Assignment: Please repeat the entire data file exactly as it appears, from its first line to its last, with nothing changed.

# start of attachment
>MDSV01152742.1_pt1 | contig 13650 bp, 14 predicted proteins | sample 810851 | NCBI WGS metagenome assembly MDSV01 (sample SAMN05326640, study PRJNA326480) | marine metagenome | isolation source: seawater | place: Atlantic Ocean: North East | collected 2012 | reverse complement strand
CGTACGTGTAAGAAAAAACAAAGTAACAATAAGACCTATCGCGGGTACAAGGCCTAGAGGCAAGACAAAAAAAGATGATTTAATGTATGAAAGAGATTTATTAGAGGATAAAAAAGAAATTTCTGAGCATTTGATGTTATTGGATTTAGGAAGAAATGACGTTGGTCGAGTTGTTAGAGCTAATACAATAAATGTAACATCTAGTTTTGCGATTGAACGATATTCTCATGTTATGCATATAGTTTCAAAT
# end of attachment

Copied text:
>MDSV01152742.1_pt1 | contig 13650 bp, 14 predicted proteins | sample 810851 | NCBI WGS metagenome assembly MDSV01 (sample SAMN05326640, study PRJNA326480) | marine metagenome | isolation source: seawater | place: Atlantic Ocean: North East | collected 2012 | reverse complement strand
CGTACGTGTAAGAAAAAACAAAGTAACAATAAGACCTATCGCGGGTACAAGGCCTAGAGGCAAGACAAAAAAAGATGATTTAATGTATGAAAGAGATTTATTAGAGGATAAAAAAGAAATTTCTGAGCATTTGATGTTATTGGATTTAGGAAGAAATGACGTTGGTCGAGTTGTTAGAGCTAATACAATAAATGTAACATCTAGTTTTGCGATTGAACGATATTCTCATGTTATGCATATAGTTTCAAAT